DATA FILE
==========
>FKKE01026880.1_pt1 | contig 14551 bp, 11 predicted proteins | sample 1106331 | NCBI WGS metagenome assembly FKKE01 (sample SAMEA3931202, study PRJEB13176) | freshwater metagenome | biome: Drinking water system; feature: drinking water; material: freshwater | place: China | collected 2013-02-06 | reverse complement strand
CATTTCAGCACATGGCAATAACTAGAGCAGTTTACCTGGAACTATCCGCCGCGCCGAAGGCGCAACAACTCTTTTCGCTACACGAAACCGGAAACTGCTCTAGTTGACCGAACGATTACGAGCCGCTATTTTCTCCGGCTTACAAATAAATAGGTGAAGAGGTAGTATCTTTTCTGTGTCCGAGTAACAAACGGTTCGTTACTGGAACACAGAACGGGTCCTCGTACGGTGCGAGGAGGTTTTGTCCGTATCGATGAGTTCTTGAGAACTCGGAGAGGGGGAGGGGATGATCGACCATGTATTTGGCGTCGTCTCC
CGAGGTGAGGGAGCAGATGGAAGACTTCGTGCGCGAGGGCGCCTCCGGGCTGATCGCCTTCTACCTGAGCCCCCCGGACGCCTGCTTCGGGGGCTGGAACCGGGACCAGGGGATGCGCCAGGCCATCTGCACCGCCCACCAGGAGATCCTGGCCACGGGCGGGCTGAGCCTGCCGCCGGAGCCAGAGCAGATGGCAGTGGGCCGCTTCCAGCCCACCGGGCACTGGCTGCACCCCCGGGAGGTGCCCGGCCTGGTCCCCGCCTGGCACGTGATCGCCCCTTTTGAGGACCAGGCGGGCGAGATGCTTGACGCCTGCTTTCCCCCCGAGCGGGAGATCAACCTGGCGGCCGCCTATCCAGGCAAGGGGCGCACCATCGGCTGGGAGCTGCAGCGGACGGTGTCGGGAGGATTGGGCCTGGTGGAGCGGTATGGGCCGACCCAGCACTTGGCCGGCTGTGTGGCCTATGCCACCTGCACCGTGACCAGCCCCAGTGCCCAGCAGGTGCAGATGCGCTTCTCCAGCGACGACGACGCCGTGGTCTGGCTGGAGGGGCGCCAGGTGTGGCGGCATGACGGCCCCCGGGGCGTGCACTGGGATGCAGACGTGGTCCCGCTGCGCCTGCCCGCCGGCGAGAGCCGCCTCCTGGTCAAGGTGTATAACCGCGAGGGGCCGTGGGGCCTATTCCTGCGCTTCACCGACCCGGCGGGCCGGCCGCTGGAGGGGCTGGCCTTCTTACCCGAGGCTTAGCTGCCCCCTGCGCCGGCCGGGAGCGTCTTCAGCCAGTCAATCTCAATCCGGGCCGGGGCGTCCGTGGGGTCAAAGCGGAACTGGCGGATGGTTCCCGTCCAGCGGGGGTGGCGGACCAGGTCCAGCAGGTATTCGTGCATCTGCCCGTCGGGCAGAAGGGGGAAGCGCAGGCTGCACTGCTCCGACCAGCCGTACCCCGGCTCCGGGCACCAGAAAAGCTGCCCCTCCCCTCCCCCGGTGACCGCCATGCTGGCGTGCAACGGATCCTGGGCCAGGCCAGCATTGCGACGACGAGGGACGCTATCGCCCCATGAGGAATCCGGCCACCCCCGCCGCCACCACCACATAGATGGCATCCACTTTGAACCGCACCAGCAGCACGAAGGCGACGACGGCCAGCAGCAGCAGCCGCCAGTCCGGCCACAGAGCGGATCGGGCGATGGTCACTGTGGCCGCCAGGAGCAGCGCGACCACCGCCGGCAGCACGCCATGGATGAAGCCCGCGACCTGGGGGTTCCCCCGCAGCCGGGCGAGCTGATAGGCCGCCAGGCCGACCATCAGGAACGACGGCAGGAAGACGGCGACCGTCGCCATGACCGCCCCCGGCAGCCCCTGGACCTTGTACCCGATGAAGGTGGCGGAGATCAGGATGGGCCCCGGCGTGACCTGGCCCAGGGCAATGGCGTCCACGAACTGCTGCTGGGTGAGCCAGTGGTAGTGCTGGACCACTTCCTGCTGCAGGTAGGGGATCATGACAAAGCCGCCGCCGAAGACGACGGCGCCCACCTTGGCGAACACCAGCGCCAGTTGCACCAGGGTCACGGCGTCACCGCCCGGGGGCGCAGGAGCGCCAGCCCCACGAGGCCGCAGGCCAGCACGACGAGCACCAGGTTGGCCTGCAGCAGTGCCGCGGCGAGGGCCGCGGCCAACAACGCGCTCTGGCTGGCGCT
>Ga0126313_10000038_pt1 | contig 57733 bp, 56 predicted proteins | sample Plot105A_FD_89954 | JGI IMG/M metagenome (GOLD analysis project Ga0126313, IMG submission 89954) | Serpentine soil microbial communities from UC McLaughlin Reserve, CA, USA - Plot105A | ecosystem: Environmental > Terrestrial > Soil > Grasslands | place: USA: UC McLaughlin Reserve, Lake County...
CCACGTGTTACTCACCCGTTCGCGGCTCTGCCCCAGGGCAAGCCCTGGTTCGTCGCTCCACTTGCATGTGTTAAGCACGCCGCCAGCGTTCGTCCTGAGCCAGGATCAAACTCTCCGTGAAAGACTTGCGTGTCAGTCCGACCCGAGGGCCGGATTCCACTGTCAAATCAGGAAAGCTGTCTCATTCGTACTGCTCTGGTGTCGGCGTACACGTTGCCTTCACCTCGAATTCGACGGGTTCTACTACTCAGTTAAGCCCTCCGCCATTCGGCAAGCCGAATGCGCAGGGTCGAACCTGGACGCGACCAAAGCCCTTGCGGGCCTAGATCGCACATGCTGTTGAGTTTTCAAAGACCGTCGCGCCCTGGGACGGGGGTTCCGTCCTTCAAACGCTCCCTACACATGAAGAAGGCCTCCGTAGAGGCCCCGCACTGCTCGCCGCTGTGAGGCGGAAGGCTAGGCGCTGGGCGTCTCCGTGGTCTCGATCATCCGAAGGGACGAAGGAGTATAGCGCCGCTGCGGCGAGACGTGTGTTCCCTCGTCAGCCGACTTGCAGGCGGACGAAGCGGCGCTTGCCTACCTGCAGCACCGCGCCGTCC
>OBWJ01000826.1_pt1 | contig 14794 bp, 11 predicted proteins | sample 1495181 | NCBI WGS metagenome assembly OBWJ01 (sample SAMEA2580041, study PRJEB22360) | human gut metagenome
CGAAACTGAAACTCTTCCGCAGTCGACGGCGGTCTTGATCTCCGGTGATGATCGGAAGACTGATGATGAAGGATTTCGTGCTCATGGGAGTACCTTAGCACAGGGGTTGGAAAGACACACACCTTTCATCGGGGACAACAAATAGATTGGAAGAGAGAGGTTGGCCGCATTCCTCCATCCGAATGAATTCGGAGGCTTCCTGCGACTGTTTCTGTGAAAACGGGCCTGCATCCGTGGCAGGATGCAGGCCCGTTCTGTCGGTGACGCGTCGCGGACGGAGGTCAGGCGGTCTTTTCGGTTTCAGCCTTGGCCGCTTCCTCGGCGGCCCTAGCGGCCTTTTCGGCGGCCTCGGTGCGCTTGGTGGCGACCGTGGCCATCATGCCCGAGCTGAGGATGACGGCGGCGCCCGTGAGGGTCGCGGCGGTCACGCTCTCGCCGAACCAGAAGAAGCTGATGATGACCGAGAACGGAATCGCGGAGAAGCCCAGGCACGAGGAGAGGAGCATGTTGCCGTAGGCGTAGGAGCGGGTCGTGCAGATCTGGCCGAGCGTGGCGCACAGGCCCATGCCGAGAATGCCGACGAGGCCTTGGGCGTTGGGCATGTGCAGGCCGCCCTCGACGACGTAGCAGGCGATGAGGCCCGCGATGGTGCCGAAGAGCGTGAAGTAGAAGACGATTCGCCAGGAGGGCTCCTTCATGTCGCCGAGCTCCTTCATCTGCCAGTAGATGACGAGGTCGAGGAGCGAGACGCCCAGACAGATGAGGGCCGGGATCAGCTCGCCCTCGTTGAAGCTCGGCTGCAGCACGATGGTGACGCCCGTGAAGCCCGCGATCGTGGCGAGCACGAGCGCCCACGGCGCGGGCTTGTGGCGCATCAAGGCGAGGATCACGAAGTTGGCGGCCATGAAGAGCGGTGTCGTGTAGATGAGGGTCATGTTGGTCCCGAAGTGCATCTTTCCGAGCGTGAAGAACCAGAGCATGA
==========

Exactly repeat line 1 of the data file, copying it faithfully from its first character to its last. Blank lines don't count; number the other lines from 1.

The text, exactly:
>FKKE01026880.1_pt1 | contig 14551 bp, 11 predicted proteins | sample 1106331 | NCBI WGS metagenome assembly FKKE01 (sample SAMEA3931202, study PRJEB13176) | freshwater metagenome | biome: Drinking water system; feature: drinking water; material: freshwater | place: China | collected 2013-02-06 | reverse complement strand